You could say that the outdoor stuff is certainly not high end, but think about it why still a lot of succesfull landscape photographers are using 4x5 inch. So the demand is here I think for almost all areas of photography for a lightweight, fast and most versatile system ( a lot of photographers would be happy if their 39 MP back would do 1600 iso in a decent way, but at weddings I see more the Canon 5 D). What I predict is that if Canon is doing this new 20+ body plus the lenses right than the demand for medium format digital and for 4x5 inch will decrease dramatical. Not because it will be better than hassy or phase one, but so damn close that for 99 % it will be more than good enough. The niche for high end medium format digital will become even smaller than today, maybe too small ?

Read Michaels last article "It's Not The Camera, It's the Photographer – Right?" he had a G 7 and the Hassy, what he really would have needed was his 1 series camera.
« Last Edit: December 20, 2006, 04:59:57 AM by Marsupilami » Logged
Graham Mitchell
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« Reply #21 on: December 20, 2006, 06:52:22 AM »
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lightweight (in compare to medium format)

in what way is a Canon 1-series lightweight?

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and in a better price range

Let's see how it is priced, if it's ever released. I'm expecting $10K+, which is Mamiya ZD territory. And the resolution will be the same. Plus the Mamiya already has proven lenses out, and they are available cheaply on the used market. Canon is up against some competition there. The only real ace I see up Canon's sleeve is high ISO performance, but many pros never need that.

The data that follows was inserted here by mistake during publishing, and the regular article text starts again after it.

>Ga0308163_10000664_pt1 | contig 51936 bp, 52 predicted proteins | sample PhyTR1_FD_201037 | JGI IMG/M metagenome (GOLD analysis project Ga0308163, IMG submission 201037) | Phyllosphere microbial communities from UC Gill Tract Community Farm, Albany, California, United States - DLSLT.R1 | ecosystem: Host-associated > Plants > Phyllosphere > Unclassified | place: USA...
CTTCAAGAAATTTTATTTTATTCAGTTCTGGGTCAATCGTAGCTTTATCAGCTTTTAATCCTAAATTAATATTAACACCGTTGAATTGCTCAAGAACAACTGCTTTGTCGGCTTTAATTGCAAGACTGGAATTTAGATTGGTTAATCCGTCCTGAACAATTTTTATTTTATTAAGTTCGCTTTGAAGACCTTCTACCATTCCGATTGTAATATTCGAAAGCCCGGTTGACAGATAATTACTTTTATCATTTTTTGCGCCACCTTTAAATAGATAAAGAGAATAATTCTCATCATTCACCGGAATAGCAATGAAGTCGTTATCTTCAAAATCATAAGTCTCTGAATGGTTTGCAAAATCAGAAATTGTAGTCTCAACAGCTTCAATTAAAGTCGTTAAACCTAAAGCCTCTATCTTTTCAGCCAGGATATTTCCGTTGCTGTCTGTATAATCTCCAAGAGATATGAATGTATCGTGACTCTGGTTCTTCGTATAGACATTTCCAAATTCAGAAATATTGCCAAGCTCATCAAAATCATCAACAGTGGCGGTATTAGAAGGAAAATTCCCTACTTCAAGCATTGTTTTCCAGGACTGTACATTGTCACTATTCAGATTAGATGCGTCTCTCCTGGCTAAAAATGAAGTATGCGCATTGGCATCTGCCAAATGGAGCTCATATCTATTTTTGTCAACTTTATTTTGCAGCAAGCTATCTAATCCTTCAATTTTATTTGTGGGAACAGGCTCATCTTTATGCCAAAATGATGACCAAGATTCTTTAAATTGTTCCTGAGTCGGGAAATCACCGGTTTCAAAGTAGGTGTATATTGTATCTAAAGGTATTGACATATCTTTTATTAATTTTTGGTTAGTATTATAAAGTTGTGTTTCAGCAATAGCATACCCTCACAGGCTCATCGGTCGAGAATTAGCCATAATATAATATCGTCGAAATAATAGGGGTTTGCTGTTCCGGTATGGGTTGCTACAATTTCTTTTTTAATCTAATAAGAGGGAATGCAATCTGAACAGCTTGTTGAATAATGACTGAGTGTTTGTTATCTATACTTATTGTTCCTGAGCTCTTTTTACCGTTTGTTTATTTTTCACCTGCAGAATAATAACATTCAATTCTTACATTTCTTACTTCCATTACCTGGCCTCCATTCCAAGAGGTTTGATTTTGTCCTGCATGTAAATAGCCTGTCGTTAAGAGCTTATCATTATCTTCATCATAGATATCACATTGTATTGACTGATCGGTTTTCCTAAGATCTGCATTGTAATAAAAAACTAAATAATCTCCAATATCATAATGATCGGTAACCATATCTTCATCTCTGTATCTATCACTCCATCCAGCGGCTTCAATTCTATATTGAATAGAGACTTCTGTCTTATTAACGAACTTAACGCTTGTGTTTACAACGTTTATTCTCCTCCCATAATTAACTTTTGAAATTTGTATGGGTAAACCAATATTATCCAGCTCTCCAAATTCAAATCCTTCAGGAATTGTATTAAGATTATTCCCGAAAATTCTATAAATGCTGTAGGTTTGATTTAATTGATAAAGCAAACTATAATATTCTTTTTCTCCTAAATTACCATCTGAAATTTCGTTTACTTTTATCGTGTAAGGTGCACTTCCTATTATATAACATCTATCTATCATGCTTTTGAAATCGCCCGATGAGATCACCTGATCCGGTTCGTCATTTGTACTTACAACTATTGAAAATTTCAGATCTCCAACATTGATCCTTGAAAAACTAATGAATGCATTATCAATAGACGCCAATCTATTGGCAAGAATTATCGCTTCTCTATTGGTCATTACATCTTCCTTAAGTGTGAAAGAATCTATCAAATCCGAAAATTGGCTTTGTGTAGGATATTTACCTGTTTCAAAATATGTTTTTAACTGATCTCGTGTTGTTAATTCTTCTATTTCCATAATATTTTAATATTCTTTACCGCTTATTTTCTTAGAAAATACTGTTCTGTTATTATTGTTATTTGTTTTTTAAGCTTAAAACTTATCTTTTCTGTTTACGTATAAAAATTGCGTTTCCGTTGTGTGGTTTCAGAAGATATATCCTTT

How much will these new high resolution Canon lenses be? Double the price of the existing L series?

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if you take a bath there it is good to know that your camera is "only" worth 4500 $ - if we take the D2x for example.

Yes there is a time and a place for lower-cost cameras but the new Canon won't be one.

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What I predict is that if Canon is doing this new 20+ body plus the lenses right than the demand for medium format digital and for 4x5 inch will decrease dramatical. Not because it will be better than hassy or phase one, but so damn close that for 99 % it will be more than good enough. The niche for high end medium format digital will become even smaller than today, maybe too small ?

There are some major differences. For one thing, most MF digital users had existing MF gear and just needed a digital back end. A whole new system was born with one investment. The Canon 22MP user will be buying a new body plus a set of lenses. I expect this will cost MORE than existing 22 MP solutions.